SciSun: Out on a Limb   Leave a comment

Canidea is the group of species that includes all dogs and close dog-relatives, current and extinct: Wolves; coyotes; foxes; and even your pet pooch. (But not the ‘dog-fish’, ‘flying fox’, or ‘sea-wolf’. It seems people just like to name things after dogs). And all Canis similar characteristics in common: The prefer to live in small family groups, usually working together; communicate by scent and vision; and are carnivores with long legs (better for running!); long muzzles (better for chewing!); and long, bushy tails (better for….wagging).

Within the Canid genealogy, it seems all dogs all branch from the same family tree. One species, though, takes the concept a bit further and doesn’t just belong on the family tree, but actually climbs that tree – and any other tree it finds. The Grey Fox (Urocyon cinereoargenteus) is the only canid that can, and regularly does, climb trees for food, protection, scouting, and probably, just for fun, too. While foxy can’t climb straight up the tree trunk like a cat, bear or raccoon, he uses branches as something of a ladder, jumping to any tree limb within about three feet off the ground, then progressing upward until the branches are too small to support the foxes weight, or he’s just reached the height he wants. But he still might not be completely comfortable in his lofty lair, as despite thousands of years of evolution the only way he can leave the tree is by very carefully moving downward from branch to branch – a sometimes dangerous maneuver – or by backing down the trunk tail first like a cat, a rather awkward and undignified enterprise. Still, there are no reports of Grey Fox being caught in trees and needing to be rescued by the fire department! (Although we are not convinced cats are ever actually trapped in trees – they just learned if they wait long enough, someone will come and carry them out).

An historical native of much of the United States, particularly areas that were heavily-forested (which, hundreds of years ago, was much of the Eastern US), in most areas the Grey Fox outnumbered the now-more common Red Fox (Vulpes vulpes). But as time progressed and human development grew, fewer and fewer woodlands remained; the Gray Fox retreated to more remote and less-disturbed areas with protected forests.  Today the most dense populations are located in the Western forests of Oregon and Northern California, while the less-inhibited Red Fox grew in numbers and territory and in areas where both types are found, the red fox is now the dominant species. (If you live in the East; South; or Midwest in suburbs or any place that isn’t a dense city, there’s a good chance red fox regularly visit your neighborhood. Some hipster foxes have even been reported inside major metropolitan areas. But while possibly more daring than his grey cousin, you may never see any fox because all types are secretive and more active during dawn, dusk, and at night. There’s a good chance you could smell a fox, though!).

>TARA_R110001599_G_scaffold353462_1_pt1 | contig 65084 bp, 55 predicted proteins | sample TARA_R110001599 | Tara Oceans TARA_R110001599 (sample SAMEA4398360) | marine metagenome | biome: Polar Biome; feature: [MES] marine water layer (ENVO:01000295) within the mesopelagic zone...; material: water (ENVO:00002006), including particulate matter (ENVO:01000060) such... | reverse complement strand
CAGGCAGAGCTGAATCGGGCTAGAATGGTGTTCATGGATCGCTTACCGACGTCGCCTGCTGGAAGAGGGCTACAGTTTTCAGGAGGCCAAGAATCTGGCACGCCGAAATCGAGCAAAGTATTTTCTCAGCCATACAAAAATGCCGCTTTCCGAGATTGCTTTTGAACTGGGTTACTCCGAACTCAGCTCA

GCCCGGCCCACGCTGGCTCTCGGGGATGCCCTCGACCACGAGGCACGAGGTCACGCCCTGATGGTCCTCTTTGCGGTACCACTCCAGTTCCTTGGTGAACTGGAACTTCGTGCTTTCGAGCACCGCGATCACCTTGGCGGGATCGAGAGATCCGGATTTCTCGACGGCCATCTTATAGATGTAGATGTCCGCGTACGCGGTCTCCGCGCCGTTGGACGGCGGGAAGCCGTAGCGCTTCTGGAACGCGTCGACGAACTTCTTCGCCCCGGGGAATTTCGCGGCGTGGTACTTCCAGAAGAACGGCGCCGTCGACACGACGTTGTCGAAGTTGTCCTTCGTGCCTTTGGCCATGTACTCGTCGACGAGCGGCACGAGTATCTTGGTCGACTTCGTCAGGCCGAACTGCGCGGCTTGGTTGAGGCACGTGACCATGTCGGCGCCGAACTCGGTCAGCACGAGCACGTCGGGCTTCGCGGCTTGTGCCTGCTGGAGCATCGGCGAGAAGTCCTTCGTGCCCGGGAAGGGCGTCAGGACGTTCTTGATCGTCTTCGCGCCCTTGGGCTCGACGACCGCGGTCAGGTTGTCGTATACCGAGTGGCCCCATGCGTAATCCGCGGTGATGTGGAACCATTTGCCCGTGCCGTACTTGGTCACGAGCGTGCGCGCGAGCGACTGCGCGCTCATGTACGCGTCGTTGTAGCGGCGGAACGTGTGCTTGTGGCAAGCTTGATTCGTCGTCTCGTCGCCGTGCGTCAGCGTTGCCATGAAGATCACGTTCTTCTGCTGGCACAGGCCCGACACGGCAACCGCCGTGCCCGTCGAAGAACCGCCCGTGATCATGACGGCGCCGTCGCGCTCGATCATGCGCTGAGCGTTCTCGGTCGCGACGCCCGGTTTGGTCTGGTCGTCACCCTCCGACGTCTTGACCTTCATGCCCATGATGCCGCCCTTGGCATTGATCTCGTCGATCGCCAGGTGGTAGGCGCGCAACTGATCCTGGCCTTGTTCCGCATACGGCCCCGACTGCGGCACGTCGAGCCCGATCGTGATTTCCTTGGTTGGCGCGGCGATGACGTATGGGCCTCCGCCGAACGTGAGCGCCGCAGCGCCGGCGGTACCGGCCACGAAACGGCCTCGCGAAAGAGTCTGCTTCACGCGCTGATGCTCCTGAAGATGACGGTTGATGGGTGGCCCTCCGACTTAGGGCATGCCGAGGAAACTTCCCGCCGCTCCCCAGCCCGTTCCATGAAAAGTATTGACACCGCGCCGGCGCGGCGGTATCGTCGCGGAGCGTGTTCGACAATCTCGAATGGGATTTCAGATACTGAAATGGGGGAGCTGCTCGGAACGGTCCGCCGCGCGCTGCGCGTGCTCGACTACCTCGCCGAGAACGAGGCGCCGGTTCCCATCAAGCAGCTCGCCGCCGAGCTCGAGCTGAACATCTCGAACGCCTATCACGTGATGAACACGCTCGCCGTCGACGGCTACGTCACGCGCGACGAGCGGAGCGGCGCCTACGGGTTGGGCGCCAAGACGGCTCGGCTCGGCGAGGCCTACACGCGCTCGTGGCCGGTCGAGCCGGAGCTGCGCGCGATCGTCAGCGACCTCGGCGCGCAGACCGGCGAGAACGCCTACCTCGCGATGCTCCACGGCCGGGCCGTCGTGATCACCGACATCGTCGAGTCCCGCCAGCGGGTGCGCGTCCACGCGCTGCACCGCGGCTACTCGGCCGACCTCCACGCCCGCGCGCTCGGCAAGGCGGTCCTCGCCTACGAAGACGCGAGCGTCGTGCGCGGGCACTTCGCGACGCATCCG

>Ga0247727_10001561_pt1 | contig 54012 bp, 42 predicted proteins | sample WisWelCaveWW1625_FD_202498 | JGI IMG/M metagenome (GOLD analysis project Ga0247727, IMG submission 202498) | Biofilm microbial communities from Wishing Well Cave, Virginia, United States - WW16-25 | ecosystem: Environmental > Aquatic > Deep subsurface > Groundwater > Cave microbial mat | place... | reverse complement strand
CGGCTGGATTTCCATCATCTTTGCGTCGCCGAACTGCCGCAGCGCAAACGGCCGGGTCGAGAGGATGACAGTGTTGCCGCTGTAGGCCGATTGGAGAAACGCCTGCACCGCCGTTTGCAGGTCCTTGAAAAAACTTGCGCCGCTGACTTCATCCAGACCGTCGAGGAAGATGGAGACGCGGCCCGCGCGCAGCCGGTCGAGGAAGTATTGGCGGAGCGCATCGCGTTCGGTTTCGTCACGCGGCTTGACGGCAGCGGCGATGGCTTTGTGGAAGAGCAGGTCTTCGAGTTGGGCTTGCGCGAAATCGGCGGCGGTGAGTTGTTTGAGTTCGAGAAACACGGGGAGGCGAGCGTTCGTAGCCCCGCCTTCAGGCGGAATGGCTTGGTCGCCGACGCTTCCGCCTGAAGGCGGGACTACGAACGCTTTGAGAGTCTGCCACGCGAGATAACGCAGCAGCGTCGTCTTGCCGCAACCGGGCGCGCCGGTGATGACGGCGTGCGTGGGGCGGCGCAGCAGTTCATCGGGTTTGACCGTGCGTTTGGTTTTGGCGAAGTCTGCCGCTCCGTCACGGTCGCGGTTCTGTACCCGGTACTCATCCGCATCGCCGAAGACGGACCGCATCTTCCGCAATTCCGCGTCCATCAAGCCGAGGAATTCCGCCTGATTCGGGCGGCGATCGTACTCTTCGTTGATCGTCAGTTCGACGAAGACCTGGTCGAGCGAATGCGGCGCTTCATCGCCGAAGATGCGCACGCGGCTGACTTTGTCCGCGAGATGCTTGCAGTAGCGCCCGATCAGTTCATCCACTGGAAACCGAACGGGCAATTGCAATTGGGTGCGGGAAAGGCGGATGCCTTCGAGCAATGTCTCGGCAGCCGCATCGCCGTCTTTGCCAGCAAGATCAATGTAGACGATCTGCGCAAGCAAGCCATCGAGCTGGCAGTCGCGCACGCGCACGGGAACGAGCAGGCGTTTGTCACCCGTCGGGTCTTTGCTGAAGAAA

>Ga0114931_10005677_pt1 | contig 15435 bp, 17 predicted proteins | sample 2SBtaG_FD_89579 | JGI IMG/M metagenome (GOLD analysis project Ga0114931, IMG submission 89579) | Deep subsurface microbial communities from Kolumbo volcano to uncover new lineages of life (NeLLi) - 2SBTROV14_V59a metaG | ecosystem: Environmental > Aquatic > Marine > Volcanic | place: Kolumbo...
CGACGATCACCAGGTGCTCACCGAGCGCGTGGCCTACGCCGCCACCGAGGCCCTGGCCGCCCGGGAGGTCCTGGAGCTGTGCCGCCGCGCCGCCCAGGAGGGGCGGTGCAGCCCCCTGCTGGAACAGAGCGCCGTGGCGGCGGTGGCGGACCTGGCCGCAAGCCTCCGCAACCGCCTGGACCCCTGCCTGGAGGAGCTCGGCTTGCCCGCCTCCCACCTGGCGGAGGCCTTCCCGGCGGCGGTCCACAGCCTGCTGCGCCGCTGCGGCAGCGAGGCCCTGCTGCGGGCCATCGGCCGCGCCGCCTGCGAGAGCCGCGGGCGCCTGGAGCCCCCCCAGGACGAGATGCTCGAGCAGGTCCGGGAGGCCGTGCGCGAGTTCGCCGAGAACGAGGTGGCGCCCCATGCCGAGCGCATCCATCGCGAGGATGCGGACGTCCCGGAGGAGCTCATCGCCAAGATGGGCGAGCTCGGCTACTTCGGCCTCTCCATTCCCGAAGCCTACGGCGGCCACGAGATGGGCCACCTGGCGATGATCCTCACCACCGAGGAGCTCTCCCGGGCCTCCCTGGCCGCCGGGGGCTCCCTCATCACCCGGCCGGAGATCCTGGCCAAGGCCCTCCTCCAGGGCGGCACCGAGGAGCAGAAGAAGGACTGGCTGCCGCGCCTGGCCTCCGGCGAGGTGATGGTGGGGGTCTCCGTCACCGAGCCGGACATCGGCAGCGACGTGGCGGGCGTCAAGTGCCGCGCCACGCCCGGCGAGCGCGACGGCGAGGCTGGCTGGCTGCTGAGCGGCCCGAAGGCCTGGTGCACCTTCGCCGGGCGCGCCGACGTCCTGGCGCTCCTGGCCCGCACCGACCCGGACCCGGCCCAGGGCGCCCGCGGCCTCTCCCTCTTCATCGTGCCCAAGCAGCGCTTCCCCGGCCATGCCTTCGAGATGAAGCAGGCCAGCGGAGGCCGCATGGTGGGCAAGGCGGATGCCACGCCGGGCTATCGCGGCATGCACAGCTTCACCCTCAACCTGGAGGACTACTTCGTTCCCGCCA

"OH, no I'm not stuck at all.  This is exactly where I wanted to be.  The branch jammed under my front leg is much more comfortable than it looks. "

“OH, no I’m not stuck at all. This is exactly where I wanted to be. The branch jammed under my front leg is much more comfortable than it looks. “

An omnivore, the Grey Fox hunts small animals such as mice, voles, grasshoppers and crickets, They love birds eggs (where the tree-climbing comes in handy!), and will also eat berries, corn, apples, and nuts. A very-closely related species, the Channel Island Fox (Urocyon littoralis), a now endangered animal found on only six small islands off the coast of Southern California and the smallest fox in the world, measuring only about a foot long and weighing about five pounds, also ranking it as one of the smallest of all canid species. Recent research shows this mini-fox is the direct relative of mainland Grey Fox, descended from animals transported to the islands by Native Peoples thousands of years ago. Fox, it seems, would not be the best meal so it’s probable the foxes were brought as pets or hunting companions. Over thousands of years due to limited diet and harsh living conditions the foxes decreased in size, the humans left, and now the little animals are the most significant land predator in their environment. Just like the characters of that 1960’s TV show, what started out as a pleasant afternoon cruise resulted in the group stranded on a desert island. But oddly enough, during the entire schedule of that show the Skipper never became any smaller.

Among canids, the only other tree-climber is the Asian Raccoon Dog (Nyctereutes procyonoides), a unique animal that genetically is more dog than fox, but looks more raccoon than dog. While tree-climbing isn’t generally considered a dog-prerequisite, over millennia of evolution each species develops behaviors and characteristics that allow it to survive and thrive not only within it’s world, but in union with other species that share and complete a healthy environment. As humans, our history hasn’t usually been one of sharing, but let’s hope we make choices today that will benefit every species, not just ourselves. We wouldn’t want to be left out on a limb.

http://www.dnr.state.mn.us/mammals/grayfox.html

http://www.dfw.state.or.us/species/mammals/coyotes_wolves_foxes.asp

^^^

Michonne Says: I don’t see what’s so great about any foxes that climb trees or any foxes at all for that matter. They sneak around at night and chase small animals and can be really dangerous. But they’re better than any other type of wolf, if you have to have them, I guess.

Posted December 14, 2014 by ECOVIA eco-adventure® in SciSun

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